RHB: What about asking rents, or other revenue maximization efforts? Jackson Orr: Rents are typically based on a price per square foot for comparable product in the immediate area so we do not typically consult with our accountants when setting the rent as rents are market based. We do however often discuss how to increase revenues with our accounting team along with creating completely new sources of revenue. They are quite creative and have accurate information on expenditures and the associated cost increases. Gloria Salomon: The most important input for our NPV/IRR analysis is accurately predicting what market rent we can achieve. For each unit that turns over, we carefully analyze current market comparables and our historical lease rates. While analyzing market rents isn’t a technical accounting skill, synthesizing information and using decision-making skills are crucial competencies of the CPA mindset. Jeffrey Gould: That is not a topic that would require involving our accounting team. RHB: How about when having to use capital expenditures to raise legal rents (in provinces with rent control)? Jackson Orr: We have not historically used cap ex to raise legal rents. We would consider raising market rental rates (on new tenants) if we had recently spent a large amount on an expenditure. Jeffrey Gould: We would involved our accounting team in the process of determining whether to use capital expenditures to raise legal rents. RHB: To what extent do you and your accounting team analyze your assessment and property tax notices, as opposed to contracting out that work? How has that approach worked for you? Gloria Salomon: We are more comfortable contracting that work out to the legal specialists who have experience in negotiating with city representatives, and analyze the tax bills to a higher level than we can. Jackson Orr: We analyze all of our property tax assessments thoroughly. We have appealed many assessments over the years through third party companies with small levels of 18 | oct 2017

successful appeals. There is only a cost associated with an appeal if it is successful. Jeffrey Gould: We’ve contracted out these services to associates within the office. It’s been very successful to date. RHB: At what stage in the growth of your rental business did you change from using an in-house bookkeeper (and contracted accounting services and advice, if applicable) to relying on an accountant in house? How did that work out for you? “We have both in-house and outside accountants. When I first started working in the industry, we had only two properties we were directly managing, and as a C.A., I did all the bookkeeping and I prepared the year- end financials and had them reviewed by our outside firm. As we took on more buildings, and more staff, I concentrated more on day-to-day management, and we currently have in-house staff to do all bookkeeping (accounts receivables and payables, payroll, etc.) and we still prepare our year-end financials that are reviewed by our outside accountants. Our outside accountants also provide tax planning advice and do our year-end corporate filing for tax purposes.” – Gloria Salomon on changing to an in-house accountant Jackson Orr: Approximately 30 years ago we brought accounting in house. Before that we consulted with large accounting firms; the company would have been about 50 years old at that time. It has worked out well for us to be able to collaborate and discuss financing and expenditures with our in-house accountants on a timely basis. Jeffrey Gould: We’ve always had in-house accounting expertise, and it has worked out well to our satisfaction. We use outside accountants for year-end statement preparation, and when they’ve been appointed by clients. RHB: In general, what advice can you give rental property managers about getting the accounting systems and staffing right for their businesses? Jackson Orr: They are an integral part of the accurate management and effective costing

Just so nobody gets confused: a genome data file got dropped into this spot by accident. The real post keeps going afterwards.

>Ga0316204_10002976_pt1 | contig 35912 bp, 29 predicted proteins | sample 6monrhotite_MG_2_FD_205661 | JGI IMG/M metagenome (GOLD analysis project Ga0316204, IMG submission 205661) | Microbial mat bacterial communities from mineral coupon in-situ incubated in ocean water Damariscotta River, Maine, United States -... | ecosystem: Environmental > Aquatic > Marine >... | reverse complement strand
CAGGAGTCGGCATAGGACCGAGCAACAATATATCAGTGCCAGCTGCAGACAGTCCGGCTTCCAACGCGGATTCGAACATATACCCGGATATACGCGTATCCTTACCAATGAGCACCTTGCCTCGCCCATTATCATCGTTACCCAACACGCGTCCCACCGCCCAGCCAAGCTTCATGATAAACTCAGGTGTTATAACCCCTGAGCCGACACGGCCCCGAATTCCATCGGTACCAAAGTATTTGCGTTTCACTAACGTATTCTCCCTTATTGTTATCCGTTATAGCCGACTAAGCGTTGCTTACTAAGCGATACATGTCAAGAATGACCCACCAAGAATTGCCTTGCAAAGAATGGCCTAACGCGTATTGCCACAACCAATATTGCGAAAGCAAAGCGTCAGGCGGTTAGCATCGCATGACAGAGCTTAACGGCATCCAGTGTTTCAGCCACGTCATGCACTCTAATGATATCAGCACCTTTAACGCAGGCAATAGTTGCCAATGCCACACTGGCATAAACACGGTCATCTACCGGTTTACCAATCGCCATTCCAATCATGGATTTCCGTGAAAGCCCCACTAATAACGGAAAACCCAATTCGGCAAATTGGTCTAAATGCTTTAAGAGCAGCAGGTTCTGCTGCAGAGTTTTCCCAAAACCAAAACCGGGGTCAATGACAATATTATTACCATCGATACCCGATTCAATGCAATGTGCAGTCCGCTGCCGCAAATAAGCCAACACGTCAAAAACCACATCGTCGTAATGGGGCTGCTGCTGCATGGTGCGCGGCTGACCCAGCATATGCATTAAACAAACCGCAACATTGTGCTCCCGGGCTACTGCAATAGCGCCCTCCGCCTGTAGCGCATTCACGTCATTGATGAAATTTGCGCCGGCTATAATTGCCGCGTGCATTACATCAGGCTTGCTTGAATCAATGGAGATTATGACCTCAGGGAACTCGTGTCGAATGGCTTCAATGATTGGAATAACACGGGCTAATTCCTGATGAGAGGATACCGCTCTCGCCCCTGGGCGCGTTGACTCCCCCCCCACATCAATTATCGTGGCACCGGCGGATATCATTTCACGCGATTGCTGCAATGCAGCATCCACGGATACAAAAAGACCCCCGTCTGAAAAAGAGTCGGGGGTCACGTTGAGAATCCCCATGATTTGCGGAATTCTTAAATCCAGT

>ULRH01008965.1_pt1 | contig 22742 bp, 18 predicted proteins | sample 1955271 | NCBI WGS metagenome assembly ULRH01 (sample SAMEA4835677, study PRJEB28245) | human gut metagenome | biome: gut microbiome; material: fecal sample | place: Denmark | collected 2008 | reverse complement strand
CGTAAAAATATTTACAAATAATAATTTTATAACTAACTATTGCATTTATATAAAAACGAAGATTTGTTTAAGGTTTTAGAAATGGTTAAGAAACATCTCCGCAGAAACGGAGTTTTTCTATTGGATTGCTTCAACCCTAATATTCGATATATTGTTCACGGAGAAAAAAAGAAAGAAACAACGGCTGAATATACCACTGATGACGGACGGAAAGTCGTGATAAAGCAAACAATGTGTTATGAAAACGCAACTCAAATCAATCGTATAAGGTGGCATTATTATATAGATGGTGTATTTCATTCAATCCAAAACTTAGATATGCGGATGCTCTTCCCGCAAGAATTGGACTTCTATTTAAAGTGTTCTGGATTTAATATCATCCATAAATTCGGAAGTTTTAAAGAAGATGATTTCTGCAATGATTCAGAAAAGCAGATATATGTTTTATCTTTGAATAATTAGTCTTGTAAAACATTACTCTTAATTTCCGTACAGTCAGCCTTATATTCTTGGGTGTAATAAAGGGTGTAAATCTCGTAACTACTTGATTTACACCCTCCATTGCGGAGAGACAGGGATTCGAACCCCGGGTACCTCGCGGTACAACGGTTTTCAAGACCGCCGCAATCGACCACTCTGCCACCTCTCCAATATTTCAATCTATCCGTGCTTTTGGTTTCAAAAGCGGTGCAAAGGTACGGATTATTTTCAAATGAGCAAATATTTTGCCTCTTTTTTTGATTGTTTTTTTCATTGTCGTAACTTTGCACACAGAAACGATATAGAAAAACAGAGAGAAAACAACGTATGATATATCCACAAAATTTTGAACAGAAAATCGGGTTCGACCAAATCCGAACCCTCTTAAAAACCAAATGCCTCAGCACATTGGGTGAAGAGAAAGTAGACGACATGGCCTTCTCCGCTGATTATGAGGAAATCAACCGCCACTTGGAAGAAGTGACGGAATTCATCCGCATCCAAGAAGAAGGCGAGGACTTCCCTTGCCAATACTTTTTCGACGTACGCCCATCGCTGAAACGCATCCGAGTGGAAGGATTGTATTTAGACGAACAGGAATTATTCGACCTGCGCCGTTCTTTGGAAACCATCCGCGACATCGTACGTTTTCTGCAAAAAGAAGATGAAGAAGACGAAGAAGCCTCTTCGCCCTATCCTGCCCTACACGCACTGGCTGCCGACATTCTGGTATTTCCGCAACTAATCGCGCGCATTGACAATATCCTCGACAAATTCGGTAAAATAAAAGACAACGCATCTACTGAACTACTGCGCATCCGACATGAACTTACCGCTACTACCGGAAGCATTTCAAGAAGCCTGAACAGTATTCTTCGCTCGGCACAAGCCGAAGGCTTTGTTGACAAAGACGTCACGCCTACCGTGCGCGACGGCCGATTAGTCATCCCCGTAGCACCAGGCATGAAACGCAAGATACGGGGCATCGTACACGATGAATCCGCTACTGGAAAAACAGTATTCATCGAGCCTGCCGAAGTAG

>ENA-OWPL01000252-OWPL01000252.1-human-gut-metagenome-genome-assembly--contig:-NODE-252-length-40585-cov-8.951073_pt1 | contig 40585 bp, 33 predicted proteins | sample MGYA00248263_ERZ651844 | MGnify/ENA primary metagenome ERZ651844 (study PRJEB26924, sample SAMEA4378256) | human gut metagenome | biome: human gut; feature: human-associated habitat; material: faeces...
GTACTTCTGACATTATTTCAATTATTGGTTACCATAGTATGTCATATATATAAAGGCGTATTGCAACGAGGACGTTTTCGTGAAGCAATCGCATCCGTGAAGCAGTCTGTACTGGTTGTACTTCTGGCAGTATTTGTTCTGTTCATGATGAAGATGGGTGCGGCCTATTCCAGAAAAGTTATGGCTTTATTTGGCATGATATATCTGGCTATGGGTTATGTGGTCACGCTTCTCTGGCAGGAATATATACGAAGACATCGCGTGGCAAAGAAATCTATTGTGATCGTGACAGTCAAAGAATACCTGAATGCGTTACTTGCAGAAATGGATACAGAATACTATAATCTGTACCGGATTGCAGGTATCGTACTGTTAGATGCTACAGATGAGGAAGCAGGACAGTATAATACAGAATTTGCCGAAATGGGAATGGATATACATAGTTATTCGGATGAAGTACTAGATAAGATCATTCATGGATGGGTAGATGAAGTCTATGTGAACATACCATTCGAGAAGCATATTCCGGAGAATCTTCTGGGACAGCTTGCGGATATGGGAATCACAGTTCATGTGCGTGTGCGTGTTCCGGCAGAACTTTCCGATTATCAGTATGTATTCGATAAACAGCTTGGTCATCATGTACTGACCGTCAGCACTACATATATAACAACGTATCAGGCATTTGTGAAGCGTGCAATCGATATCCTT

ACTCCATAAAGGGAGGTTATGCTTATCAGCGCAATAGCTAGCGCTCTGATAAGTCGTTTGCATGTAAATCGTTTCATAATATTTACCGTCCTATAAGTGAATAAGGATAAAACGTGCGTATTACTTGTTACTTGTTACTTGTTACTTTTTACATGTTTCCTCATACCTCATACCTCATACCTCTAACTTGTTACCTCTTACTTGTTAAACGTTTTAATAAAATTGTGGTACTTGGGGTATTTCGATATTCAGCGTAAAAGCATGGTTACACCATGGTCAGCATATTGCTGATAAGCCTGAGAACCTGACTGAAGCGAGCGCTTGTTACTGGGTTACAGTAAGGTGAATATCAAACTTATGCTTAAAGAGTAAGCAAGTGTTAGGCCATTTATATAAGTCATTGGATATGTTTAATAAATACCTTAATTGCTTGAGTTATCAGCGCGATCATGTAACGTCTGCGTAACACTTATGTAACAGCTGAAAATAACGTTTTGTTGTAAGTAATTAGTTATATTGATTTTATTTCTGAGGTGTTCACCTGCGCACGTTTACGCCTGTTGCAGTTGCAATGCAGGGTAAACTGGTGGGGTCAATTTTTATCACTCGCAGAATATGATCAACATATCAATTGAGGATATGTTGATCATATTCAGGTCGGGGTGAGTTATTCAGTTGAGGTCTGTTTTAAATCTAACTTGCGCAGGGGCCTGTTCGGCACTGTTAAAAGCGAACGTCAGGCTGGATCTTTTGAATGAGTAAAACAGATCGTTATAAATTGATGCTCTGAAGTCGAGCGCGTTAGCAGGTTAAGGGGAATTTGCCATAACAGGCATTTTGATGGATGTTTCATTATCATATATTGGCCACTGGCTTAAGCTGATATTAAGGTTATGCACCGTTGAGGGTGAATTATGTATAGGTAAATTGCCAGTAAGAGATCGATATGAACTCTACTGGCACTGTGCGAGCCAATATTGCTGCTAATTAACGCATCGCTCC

Top Ten things you can do to


your building for

WINTER this year

1. Ensure your filters are clean and your furnace has been professionally serviced. 2. Ensure air diffusers / baseboard heaters are clean and unobstructed. 3. Clear extra space around your heating equipment in case of emergency. 4. Purchase and stock flash lights. 5. Seal all windows to prevent drafts 6. Flush your hot water tank to remove sediments 7. Add floor coverings (area rugs) 8. Turn off outdoor faucets 9. Insulate piping 10. Remove window air conditioners or cover with insulated liners These top ten tips are the courtesy of Sandcastle Energy Systems

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RHB Oct2017 RENTT  

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RHB Oct2017 RENTT  

RHB, RHB Magazine, RENTT